Wednesday, March 4, 2009

March 4: Sir Alfred Patrick Caldwell-Moore

Sir Alfred Patrick Caldwell-Moore
b. March 4, 1923

Patrick Moore, CBE, HonFRS, FRAS, is an English amateur astronomer who has attained prominent status in astronomy as a writer, researcher, radio commentator and television presenter of the subject and who is credited as having done more than any other to raise the profile of astronomy among the British general public. 

Sir Patrick is a former president of the British Astronomical Association, co-founder and former president of the Society for Popular Astronomy, author of over 70 books on astronomy, presenter of the longest running television series (with the same original presenter), The Sky at Night on the BBC and a famous figure on British television. He is well known for his rapid mode of speech, trademark monocle, poorly fitting blazers, extremely high trouser line and a fondness for the xylophone.

Sir Patrick is also an accomplished composer. He is entirely self-taught in music. His favourite genres include 19th century Viennese waltzes and marches, but he has also turned to ragtime, polkas, and a nocturne. In 1981 he played a xylophone solo in a Royal Command Performance.

He developed an interest in astronomy at the age of six and was elected to the British Astronomical Association at the age of 11. Moore eventually set up home at Selsey in Sussex, where he constructed a home-made reflecting telescope in his garden and began to observe the Moon. He was fascinated by the subject and he is now acknowledged as a specialist in lunar observation, one of his particular areas of expertise being the study of the glimpses of the Moon's far side that are occasionally visible due to the Moon's libration. He was also an early observer of Transient lunar phenomena: short-lived glowing areas on the lunar surface.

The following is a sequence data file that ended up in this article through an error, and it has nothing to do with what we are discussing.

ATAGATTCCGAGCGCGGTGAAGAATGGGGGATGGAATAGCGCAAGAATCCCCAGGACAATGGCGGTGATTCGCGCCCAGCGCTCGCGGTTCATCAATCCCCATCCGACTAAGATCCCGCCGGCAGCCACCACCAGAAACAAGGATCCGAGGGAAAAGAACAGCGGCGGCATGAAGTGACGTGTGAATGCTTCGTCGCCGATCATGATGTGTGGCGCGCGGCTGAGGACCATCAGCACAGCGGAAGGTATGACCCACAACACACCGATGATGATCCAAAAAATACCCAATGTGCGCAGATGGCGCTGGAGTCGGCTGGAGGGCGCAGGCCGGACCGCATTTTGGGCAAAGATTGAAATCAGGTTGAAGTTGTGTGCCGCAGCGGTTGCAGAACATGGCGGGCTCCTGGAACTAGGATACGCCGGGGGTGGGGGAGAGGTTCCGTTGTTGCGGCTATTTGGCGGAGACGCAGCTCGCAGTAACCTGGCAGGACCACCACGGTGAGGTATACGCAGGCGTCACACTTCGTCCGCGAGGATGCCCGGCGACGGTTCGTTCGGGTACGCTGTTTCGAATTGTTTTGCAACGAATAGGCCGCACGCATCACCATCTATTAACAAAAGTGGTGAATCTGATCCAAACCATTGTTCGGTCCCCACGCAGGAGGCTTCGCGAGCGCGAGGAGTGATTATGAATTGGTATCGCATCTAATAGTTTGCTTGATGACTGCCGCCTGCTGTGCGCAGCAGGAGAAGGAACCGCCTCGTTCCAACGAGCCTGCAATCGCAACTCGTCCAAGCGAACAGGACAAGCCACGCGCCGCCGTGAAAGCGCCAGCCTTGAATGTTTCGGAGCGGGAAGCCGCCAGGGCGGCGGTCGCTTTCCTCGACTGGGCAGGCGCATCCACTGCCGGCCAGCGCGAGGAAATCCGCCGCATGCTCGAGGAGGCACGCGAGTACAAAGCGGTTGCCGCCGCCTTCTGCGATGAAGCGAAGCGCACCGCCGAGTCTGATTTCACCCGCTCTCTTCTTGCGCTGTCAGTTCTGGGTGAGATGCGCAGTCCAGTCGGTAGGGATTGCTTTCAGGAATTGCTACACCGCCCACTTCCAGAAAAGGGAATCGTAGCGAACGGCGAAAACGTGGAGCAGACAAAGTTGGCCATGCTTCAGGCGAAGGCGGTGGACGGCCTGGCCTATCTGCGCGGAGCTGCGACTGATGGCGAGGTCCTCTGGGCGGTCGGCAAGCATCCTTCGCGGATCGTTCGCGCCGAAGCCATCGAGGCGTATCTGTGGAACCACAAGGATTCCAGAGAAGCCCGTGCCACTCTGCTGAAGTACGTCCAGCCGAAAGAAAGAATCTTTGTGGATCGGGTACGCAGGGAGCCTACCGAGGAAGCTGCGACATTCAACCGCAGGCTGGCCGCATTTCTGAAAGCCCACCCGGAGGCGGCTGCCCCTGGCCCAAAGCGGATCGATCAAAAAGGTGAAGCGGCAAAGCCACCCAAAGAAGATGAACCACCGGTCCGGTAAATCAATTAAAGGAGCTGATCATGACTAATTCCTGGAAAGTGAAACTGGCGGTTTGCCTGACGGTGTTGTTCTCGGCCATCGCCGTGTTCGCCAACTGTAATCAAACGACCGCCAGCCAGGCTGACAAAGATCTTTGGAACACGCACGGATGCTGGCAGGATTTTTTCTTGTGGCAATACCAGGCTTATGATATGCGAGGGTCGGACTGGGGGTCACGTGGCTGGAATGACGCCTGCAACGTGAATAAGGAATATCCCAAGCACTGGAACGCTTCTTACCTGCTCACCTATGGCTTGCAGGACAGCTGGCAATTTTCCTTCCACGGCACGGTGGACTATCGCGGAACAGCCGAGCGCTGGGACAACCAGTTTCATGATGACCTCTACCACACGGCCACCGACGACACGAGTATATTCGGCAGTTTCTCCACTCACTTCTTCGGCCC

On 26 April 1957, at 10:30 pm, in an event that was to be a landmark of his career, Moore presented the first episode of The Sky at Night, a BBC television programme for astronomy enthusiasts. Since then, he has presented every episode each month, excepting July 2004, because of a near-fatal bout of food poisoning.

Patrick Moore has undertaken significant research in astronomy. In 1959, the Soviet Union used his charts of the moon to correlate their first pictures of the far side with his mapped features on the near side and he was involved in the lunar mapping used by the NASA Apollo space missions. In 1965, he was appointed Director of the newly-constructed Armagh Planetarium, a post he held until 1968. During the Apollo program, Moore was a presenter of the BBC's television's coverage of the moon landing missions. He compiled the Caldwell catalogue of astronomical objects and in 1982 asteroid 2602 Moore was named in his honour.

Moore has written over 70 books on astronomy, all of them typed on a Woodstock typewriter of 1908 vintage, which he has always preferred to any more modern device. After the BBC withdrew financial support, he independently produced a 50th anniversary DVD of his life and work titled 'The Astronomical Patrick Moore'.

In 1945, Moore was elected a Fellow of the Royal Astronomical Society. In 1968, he was appointed OBE and advanced to CBE in 1988. In 2001, he was knighted as a Knight Bachelor "for services to the popularisation of science and to broadcasting". In the same year, he was appointed an Honorary Fellow of the Royal Society. In June 2002, he was appointed as Hon. Vice President of the Society for the History of Astronomy.

During a podcast of The Ricky Gervais Show in 2006, he was chosen by Karl Pilkington as one of six people who ought to re-start and educate human life on an imaginary uninhabited planet.

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